I have a response variable that is bimodal (basically, 2 normal distributions that are sticked together) and want to model it using a linear mixed effect model.
Here is a quick example (in R):
library(mixtools) n1 =500 n2 =500 x = rnorm(n1,mean = 10) y = rnorm(n2,mean = 15) hist(c(x,y),breaks =25)
I can run an Expectation-Maximization algorithm for gaussian mixture to get the two distributions (this is a very simple example so the 2 distributions cluster very well)
ores = mixtools::normalmixEM(c(x,y), sigma = NULL, mean.constr = NULL, sd.constr = NULL, epsilon = 1e-15, maxit = 1000, maxrestarts=50, # verb = TRUE, fast=FALSE, ECM = FALSE, arbmean = TRUE, arbvar = TRUE) ores plot(ores,whichplots = 2)
My question is:
- Is it possible to model this bimodal variable as a response variable in a linear mixed effect model (or a GLMM if there exists a link function for that)?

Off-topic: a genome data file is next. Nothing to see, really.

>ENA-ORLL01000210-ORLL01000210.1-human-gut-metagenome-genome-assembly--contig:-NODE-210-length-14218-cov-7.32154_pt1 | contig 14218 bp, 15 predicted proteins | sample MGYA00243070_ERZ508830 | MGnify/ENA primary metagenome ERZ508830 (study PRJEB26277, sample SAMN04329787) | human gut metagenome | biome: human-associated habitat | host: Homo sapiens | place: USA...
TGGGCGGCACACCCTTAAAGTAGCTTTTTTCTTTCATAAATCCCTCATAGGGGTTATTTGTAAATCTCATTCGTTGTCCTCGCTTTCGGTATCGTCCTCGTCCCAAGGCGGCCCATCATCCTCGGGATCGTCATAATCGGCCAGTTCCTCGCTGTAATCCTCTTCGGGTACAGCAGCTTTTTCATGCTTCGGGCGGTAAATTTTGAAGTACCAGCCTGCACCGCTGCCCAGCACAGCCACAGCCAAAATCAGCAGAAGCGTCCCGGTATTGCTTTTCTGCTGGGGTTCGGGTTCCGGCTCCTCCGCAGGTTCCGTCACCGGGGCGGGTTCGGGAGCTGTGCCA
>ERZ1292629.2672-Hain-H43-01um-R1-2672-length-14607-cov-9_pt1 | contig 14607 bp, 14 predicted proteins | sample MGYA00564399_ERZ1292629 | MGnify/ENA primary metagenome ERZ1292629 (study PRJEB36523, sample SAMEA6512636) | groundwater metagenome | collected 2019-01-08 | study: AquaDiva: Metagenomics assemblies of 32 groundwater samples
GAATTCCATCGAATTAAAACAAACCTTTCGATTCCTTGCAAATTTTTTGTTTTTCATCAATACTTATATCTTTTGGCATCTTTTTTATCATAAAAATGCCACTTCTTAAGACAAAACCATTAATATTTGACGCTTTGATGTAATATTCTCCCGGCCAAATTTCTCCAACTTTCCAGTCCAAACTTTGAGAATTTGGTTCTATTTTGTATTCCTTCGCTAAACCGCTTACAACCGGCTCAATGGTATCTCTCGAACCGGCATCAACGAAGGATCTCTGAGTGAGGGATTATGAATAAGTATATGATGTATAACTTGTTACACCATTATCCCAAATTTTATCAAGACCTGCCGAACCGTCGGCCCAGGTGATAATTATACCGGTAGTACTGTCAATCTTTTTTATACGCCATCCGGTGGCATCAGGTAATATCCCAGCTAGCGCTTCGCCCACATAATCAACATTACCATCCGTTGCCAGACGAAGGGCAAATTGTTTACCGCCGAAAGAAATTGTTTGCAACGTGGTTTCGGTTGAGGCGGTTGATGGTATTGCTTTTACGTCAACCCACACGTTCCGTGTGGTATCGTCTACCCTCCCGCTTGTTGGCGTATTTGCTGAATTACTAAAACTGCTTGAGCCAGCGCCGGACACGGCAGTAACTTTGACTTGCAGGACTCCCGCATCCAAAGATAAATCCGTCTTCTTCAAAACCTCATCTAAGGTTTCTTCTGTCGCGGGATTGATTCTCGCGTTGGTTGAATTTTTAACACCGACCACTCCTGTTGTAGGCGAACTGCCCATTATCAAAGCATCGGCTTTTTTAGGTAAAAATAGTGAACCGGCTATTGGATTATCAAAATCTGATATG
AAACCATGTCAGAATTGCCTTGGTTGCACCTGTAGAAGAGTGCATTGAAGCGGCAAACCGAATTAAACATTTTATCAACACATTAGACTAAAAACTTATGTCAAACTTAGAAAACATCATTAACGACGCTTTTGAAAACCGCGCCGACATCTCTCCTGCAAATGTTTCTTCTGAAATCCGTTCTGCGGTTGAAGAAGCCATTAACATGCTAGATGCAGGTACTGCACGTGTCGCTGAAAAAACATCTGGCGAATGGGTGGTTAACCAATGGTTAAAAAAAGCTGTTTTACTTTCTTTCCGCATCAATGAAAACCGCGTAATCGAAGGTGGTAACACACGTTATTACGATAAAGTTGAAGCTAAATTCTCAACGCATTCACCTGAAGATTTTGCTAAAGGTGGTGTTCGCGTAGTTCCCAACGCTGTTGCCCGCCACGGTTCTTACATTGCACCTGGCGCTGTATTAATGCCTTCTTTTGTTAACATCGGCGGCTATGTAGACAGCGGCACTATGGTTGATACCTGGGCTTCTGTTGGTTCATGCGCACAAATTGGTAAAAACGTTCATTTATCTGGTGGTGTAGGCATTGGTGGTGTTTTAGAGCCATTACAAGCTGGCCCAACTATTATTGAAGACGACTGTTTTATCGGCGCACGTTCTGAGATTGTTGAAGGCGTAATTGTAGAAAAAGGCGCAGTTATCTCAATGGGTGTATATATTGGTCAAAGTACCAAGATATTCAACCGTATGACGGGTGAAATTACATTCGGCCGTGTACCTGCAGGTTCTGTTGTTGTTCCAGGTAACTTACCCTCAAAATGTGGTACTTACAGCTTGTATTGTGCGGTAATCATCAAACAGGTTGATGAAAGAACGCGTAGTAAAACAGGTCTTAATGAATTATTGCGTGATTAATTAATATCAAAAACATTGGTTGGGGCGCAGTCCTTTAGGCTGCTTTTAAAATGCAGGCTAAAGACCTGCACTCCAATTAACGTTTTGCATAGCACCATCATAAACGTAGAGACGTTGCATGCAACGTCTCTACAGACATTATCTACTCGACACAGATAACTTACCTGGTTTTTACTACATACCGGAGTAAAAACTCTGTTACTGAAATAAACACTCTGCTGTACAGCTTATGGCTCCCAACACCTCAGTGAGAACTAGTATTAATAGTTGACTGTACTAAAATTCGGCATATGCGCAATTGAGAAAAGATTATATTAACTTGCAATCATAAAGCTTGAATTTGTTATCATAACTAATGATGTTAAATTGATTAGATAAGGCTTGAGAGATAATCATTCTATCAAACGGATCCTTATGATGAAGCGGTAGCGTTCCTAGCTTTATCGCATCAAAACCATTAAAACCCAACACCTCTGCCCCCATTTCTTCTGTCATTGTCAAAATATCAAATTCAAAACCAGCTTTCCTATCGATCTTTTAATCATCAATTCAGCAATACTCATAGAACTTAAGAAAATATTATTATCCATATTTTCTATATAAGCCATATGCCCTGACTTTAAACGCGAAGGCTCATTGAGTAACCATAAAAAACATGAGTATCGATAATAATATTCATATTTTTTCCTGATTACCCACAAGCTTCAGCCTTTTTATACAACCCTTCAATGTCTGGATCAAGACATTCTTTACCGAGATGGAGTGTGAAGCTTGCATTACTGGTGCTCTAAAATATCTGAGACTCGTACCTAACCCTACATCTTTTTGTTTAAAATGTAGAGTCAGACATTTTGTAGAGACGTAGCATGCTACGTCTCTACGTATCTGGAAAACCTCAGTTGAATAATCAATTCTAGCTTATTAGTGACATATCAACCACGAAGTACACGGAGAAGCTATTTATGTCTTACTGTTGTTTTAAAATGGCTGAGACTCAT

- Should I need to separate the bimodal distribution in 2 distinct unimodal Gaussian distributions and construct 2 identical models but using each distribution in the separate models?
- What would be the effect of modelling a bimodal distribution with a linear mixed effect model (with a unimodal residual error)?
Finally, I heard that quantile normalization would be a way to compare the 2 distributions. How can quantile normalization be used to compare the 2 distributions in a linear mixed effect model?